Tax season is here, and Canadians are gathering paperwork for their annual go-round with the Canada Revenue Agency (CRA). Scammers know this, which is why the period from February to April each year sees an uptick in the number of scams and mail thefts relating to income taxes and the CRA.
A husband and wife in Brampton, Ontario have been charged with fraud, money laundering, and property offences connected with a global telemarketing scam in which victims were threatened with arrest by the CRA unless they paid amounts said to be owing. Police seized $26,000 in cash and $114,000 in jewellery from the couple’s home.
The prosecution of Canadians involved in the scheme is the first of its kind in this country. Police in other countries have also dealt serious blows to the scheme’s masterminds in India, with whom the Brampton couple are alleged to have been working.
Despite growing awareness of the scheme, however, Canadians continue to fall victim. The RCMP estimate that more than $17 million has been taken from people in this country over the past five years, and even if they report the scam, victims are unlikely to recover their money.
The scam starts with an automated call claiming to be from the CRA, which claims that the victim has an outstanding tax bill, and faces immediate arrest or deportation if it is not paid. If the call is returned, or a certain number button is pushed, an actual person answers, who advises on what forms of payment are accepted and how to pay.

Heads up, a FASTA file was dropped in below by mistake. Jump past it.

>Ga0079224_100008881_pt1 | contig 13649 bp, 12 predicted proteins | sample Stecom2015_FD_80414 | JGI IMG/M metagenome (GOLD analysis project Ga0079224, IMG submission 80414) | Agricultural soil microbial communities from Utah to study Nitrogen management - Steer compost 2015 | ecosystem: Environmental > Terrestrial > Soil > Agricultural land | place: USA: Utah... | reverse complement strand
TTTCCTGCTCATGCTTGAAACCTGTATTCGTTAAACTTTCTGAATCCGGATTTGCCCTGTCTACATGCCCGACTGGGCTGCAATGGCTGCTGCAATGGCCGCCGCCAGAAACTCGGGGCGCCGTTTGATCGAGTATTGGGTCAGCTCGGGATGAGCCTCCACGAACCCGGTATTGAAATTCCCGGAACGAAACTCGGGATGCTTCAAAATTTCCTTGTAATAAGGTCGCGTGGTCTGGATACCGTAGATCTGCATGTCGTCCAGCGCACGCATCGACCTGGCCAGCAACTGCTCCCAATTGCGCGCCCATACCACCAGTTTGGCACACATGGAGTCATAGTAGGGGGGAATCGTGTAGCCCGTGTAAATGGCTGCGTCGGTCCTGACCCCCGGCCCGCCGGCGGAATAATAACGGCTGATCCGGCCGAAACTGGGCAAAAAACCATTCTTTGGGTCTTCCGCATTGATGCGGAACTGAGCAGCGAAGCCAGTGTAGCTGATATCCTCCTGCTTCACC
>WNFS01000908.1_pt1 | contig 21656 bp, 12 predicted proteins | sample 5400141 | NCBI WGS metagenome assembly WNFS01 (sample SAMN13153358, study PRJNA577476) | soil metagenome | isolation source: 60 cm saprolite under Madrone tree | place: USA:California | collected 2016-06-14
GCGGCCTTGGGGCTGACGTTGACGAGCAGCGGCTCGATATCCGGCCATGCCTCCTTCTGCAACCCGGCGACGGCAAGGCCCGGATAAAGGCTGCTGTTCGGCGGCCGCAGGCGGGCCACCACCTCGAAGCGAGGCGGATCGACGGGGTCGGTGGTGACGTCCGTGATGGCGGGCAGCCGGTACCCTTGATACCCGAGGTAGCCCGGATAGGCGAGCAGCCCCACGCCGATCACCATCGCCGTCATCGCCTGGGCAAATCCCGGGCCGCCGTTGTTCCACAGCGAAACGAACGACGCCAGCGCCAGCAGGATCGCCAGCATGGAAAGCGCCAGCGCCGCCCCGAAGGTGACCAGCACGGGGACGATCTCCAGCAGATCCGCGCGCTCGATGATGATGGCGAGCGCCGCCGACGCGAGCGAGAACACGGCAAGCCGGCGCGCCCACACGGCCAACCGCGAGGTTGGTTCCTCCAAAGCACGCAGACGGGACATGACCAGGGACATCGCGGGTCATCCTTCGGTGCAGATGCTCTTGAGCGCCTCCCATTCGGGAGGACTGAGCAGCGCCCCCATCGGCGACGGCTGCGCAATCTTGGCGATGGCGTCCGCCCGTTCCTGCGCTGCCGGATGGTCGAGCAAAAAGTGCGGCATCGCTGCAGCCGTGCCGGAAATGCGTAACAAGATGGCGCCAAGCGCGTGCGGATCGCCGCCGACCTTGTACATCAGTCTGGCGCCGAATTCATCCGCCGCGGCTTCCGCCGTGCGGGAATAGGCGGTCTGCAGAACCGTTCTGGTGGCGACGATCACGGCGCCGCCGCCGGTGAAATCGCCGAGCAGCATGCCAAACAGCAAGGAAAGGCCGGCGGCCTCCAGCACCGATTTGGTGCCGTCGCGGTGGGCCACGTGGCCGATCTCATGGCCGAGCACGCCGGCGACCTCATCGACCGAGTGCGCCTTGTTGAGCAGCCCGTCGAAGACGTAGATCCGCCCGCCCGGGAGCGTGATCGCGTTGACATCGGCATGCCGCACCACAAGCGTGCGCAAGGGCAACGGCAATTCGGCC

The Brampton couple are alleged to have been “mules” or go-betweens, who collected payment from people in Canada, took a cut of the money, and forwarded the rest to scammers based in India.
With tax time being a confusing and stressful one for many, it’s often easy for people to fall victim to scammers, whether it’s a person claiming to be from the CRA or someone using mail theft to obtain information about you . However, there are a number of steps you can take to protect yourself and your personal data.
First of all, know that the CRA will never phone you and be aggressive or threatening, or tell you that you face arrest or deportation. If you receive a call from someone claiming to be from the CRA, hang up and do not call back, even if they have legitimate-sounding “facts” and file numbers. In many cases, they do not even know your name until you give it to them.
Be suspicious if a caller who says they are from the CRA threatens you, tells you that you will be deported, sends you follow-up text messages or emails, or suggests you pay via gift card or cryptocurrencies such as Bitcoin. If you have doubts about the status of your tax bill, go to the CRA website and contact them directly.
Mail thieves take a more hands-on approach to obtain your personal information, from intercepting your mail to going through your garbage to retrieve sensitive documents. With the information they glean they can apply for credit cards or bank accounts in your name, then start piling up debts that you might not find out about until collection agencies start to call.
To reduce the risk of falling victim to mail theft, make sure that you collect your mail regularly (preferably daily). If you are going to be away for any length of time, have a friend or a trusted neighbour collect your mail for you and keep it in a safe place until you return.
If you change your address, make sure to notify any business or organization you have accounts with, from Telus and BC Hydro to Amazon and Netflix. Before recycling, shred any documents that have personal information. If you see suspicious activity around mailboxes, notify the police.